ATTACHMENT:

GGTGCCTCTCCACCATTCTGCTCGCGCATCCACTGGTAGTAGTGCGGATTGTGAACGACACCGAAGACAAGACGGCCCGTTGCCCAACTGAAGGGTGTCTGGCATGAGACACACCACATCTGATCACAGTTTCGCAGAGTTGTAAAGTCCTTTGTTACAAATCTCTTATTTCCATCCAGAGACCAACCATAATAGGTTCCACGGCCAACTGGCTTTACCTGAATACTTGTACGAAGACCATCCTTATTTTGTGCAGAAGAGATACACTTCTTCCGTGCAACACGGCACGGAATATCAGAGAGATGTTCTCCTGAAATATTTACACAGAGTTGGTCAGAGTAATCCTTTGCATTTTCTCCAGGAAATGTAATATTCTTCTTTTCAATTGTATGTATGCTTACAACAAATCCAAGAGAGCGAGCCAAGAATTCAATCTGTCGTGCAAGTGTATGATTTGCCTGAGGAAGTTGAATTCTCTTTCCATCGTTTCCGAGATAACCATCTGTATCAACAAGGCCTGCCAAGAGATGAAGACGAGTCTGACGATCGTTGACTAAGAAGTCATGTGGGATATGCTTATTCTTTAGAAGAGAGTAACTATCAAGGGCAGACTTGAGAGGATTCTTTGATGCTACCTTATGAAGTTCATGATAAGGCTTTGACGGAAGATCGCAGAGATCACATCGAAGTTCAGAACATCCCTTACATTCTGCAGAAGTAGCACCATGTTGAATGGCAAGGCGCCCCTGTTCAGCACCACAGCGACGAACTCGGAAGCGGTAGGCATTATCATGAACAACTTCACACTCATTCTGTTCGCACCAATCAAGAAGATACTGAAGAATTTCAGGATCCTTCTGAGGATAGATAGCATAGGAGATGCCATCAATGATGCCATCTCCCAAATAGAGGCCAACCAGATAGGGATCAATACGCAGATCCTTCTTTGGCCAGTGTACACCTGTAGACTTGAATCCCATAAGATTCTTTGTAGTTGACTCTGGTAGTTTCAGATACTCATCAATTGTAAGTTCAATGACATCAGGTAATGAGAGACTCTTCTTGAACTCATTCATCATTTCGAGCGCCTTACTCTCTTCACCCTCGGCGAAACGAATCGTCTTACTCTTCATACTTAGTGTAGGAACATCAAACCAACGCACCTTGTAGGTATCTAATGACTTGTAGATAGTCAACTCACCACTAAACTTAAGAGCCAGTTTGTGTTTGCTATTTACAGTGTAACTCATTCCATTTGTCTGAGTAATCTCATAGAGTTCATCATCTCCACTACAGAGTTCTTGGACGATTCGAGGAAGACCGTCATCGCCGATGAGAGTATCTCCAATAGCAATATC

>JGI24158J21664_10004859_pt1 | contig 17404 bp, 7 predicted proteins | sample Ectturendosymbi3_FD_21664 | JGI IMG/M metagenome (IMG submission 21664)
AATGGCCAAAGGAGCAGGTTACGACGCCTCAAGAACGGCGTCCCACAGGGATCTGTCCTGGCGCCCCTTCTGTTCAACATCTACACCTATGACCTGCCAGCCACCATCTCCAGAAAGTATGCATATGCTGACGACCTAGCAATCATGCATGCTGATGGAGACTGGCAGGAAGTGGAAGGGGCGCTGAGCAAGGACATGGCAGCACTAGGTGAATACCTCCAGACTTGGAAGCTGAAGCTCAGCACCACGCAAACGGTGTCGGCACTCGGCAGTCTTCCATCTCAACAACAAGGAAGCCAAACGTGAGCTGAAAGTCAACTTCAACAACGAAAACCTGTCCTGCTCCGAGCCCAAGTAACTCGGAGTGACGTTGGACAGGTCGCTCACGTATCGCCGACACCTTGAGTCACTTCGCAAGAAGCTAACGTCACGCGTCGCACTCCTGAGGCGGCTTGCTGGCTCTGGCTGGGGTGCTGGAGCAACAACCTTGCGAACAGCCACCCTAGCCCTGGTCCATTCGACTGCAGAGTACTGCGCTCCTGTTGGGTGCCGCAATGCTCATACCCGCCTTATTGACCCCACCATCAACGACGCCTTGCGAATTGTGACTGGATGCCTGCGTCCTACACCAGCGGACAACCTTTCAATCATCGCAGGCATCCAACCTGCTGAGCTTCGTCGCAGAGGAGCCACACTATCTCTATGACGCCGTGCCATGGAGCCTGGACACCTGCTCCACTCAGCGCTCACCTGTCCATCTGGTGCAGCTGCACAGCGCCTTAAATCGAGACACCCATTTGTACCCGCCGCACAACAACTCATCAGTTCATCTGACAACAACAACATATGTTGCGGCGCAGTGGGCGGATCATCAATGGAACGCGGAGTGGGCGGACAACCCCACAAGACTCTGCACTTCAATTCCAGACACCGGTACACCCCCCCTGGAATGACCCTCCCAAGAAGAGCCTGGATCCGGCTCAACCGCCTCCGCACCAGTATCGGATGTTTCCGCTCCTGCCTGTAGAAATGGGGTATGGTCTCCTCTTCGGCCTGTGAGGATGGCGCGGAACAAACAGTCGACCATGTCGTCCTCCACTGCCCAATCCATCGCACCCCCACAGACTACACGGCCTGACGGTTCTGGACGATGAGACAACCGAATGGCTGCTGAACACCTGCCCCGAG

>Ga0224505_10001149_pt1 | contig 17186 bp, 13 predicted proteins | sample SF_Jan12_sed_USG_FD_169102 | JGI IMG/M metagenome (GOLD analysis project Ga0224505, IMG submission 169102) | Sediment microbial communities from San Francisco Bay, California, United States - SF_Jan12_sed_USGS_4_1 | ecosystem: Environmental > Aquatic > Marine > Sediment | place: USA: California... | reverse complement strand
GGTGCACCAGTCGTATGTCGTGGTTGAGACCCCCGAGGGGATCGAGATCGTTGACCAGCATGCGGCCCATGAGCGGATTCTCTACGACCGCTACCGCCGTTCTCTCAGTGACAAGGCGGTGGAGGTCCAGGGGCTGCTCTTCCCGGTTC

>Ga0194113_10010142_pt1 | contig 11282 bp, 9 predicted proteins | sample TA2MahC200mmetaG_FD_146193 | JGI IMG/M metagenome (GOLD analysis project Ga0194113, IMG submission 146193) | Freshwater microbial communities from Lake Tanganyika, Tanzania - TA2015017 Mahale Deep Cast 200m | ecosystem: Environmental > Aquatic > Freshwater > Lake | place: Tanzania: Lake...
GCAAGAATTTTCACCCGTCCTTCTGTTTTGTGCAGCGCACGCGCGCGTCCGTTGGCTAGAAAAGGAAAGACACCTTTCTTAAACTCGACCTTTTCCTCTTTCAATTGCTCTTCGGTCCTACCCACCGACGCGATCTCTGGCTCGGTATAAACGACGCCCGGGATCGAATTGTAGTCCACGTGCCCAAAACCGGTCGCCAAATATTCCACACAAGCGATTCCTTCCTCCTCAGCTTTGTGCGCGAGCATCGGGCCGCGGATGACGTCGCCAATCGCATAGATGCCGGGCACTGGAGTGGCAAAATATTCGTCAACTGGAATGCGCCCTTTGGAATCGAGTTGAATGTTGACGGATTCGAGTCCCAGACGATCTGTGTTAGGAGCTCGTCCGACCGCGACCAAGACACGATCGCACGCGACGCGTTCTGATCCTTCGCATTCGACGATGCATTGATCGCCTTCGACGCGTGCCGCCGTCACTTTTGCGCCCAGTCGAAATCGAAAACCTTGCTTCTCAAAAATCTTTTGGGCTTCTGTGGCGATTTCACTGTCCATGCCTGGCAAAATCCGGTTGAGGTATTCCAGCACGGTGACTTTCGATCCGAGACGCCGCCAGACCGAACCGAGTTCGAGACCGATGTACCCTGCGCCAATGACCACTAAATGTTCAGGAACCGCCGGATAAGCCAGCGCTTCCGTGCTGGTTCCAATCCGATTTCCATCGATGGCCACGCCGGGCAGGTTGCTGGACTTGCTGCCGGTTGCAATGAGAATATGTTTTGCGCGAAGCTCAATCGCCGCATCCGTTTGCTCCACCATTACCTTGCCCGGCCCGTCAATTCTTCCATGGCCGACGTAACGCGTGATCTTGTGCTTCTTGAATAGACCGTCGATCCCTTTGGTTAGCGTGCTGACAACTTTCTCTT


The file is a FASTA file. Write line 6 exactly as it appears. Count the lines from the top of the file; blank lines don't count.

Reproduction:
>Ga0194113_10010142_pt1 | contig 11282 bp, 9 predicted proteins | sample TA2MahC200mmetaG_FD_146193 | JGI IMG/M metagenome (GOLD analysis project Ga0194113, IMG submission 146193) | Freshwater microbial communities from Lake Tanganyika, Tanzania - TA2015017 Mahale Deep Cast 200m | ecosystem: Environmental > Aquatic > Freshwater > Lake | place: Tanzania: Lake...